In a bid to fight escalating anti-migrant propaganda, the this month released a blueprint for regulating online hate, which requires social media companies to take down racist material within 24 hours.
This joint code of conduct sounds like a positive political compromise. But it’s unclear how it will work in practice and how it will benefit the rest of the world’s social media users.
The agreement follows heavy pressure from French and German governments for Facebook to pull down racist posts, which have intensified following the recent refugee crisis.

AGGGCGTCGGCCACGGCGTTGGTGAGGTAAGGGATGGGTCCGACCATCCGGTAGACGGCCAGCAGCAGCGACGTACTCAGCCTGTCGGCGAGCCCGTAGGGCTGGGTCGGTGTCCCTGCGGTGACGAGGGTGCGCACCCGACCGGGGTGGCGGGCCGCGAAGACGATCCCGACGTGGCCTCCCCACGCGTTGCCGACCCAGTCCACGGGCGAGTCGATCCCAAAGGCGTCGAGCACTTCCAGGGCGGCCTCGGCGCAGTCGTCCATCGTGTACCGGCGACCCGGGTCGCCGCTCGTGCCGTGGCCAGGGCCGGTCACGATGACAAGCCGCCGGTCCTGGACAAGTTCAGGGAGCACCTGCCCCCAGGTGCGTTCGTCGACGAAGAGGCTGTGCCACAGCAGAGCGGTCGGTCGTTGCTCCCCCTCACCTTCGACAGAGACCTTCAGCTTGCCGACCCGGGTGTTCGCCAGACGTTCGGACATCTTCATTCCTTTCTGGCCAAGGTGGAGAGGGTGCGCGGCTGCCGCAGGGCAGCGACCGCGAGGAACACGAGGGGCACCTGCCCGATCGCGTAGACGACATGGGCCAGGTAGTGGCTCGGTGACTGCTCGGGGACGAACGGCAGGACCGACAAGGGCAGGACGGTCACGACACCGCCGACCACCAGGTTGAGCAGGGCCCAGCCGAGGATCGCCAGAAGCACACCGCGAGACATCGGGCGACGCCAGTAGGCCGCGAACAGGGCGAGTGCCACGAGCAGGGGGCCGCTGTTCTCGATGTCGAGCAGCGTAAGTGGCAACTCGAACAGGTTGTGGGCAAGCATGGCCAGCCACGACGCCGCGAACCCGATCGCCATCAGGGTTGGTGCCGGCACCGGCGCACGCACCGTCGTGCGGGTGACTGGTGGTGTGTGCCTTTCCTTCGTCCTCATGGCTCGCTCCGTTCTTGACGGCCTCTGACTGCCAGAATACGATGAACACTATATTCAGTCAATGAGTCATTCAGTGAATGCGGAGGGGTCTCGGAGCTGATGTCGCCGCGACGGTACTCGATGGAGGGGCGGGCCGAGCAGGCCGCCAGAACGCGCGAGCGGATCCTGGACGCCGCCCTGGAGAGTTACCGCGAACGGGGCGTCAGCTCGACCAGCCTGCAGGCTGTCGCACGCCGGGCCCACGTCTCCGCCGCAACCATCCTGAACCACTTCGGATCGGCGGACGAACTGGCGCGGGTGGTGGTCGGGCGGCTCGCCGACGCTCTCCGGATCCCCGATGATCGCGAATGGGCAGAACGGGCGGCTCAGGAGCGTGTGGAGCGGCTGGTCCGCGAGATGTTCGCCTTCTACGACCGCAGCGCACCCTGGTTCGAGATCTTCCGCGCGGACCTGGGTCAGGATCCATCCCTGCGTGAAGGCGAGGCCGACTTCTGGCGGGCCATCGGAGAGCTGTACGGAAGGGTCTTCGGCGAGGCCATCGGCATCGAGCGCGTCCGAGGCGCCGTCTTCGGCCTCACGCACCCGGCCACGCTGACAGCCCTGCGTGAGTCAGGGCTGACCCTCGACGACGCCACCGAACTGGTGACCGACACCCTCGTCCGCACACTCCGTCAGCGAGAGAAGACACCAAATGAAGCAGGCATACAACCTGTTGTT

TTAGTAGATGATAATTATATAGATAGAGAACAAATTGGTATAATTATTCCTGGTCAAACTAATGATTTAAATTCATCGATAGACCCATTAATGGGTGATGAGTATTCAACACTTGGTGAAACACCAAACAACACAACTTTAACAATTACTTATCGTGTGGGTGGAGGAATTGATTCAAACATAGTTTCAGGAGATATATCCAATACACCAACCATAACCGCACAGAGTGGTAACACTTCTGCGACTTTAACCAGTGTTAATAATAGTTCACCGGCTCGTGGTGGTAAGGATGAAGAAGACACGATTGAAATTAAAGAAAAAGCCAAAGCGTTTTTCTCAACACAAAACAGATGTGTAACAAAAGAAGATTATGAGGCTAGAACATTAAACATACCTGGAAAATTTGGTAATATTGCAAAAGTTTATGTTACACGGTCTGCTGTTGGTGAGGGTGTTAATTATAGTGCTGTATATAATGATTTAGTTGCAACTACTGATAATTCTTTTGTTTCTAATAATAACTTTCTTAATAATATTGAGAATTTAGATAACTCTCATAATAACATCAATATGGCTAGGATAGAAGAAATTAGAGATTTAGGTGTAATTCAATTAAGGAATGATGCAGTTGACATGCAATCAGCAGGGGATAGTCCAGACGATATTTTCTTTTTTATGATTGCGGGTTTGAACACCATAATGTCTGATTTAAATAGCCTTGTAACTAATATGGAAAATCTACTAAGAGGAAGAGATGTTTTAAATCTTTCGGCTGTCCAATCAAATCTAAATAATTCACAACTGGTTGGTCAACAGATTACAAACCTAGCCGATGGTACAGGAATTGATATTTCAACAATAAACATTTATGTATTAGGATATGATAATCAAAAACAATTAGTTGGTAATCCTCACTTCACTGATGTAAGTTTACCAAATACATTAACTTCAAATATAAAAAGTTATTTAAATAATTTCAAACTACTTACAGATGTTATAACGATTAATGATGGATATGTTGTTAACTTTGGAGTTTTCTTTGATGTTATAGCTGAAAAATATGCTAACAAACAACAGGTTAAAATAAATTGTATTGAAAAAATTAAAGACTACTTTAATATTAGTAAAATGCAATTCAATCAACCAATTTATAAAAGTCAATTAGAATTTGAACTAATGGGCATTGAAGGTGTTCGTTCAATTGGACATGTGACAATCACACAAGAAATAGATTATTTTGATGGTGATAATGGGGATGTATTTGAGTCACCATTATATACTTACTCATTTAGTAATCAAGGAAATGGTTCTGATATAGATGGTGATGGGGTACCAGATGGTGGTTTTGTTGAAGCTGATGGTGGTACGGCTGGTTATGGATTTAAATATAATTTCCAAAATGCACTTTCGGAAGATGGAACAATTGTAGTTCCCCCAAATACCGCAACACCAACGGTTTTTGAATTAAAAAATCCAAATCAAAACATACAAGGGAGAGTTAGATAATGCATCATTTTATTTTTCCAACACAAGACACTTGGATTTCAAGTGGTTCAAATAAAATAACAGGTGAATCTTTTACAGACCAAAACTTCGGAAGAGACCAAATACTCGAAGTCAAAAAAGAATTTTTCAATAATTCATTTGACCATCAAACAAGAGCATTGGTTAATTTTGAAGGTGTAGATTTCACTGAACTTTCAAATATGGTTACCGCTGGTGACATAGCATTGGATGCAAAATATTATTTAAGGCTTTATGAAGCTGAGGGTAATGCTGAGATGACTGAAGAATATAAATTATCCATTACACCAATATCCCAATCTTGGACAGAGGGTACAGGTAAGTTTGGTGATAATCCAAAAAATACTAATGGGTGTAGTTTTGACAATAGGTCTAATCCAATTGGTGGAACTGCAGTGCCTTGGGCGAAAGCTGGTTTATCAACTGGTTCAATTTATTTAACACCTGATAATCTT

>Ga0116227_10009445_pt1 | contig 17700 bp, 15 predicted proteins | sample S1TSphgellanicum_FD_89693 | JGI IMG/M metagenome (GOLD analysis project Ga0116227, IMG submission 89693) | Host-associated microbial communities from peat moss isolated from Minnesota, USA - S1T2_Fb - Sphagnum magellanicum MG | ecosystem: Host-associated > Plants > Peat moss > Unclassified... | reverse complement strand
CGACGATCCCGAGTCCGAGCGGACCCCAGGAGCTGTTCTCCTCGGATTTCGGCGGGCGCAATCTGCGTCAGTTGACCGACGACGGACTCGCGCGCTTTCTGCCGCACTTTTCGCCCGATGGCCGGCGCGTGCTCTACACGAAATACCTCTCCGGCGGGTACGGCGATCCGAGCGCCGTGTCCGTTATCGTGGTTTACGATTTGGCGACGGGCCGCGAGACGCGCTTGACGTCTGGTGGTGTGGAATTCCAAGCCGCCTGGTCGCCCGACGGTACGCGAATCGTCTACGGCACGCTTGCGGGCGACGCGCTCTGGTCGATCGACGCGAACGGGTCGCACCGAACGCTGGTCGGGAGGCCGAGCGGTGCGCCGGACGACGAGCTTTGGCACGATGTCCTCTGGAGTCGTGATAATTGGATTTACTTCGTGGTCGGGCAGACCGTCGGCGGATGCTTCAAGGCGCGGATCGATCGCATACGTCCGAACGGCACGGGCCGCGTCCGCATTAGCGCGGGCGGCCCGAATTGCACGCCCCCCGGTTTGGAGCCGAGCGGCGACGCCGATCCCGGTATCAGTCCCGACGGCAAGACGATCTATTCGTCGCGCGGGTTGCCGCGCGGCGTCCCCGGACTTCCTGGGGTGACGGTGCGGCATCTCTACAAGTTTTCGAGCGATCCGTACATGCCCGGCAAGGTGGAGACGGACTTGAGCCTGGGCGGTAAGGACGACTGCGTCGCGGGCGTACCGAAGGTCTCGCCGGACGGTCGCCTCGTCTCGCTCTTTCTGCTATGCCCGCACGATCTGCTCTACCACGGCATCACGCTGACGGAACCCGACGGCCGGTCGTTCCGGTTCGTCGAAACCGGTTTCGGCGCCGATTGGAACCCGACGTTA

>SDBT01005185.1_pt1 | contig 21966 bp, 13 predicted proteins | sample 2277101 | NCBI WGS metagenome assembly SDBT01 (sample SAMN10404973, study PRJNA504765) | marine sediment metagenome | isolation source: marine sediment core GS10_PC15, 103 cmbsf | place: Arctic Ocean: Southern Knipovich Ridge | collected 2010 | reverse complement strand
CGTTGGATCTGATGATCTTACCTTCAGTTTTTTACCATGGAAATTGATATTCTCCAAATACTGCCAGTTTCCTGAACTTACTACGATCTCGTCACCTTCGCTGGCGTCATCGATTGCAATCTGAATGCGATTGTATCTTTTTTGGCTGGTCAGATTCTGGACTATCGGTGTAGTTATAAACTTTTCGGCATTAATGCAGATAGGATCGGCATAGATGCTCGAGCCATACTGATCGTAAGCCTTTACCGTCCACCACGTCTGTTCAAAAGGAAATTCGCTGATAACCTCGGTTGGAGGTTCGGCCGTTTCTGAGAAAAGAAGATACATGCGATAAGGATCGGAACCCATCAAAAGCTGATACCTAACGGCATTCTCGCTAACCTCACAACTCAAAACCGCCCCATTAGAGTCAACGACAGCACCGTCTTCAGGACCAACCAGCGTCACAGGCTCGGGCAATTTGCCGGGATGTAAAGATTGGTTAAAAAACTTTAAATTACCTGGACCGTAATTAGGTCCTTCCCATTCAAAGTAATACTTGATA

German lawyers even started legal action against Facebook CEO Mark Zuckerberg and German manager Martin Ott, over the company’s failure to remove pages sporting Nazi imagery and calling for violence against migrants.
While those suits failed, Facebook, YouTube, Twitter and Microsoft have agreed to assess official reports of hate speech and “remove or disable” any that breach EU law.
The problem is that the code they signed has no concrete detail on how people can report violations, what evidence they need and how long it should take to see some action. Nor are there any accountability measures to make sure the social media giants meet the spirit of the agreement.
These are critical measures if the arrangement is to be more than a policy band-aid for a cankerous problem.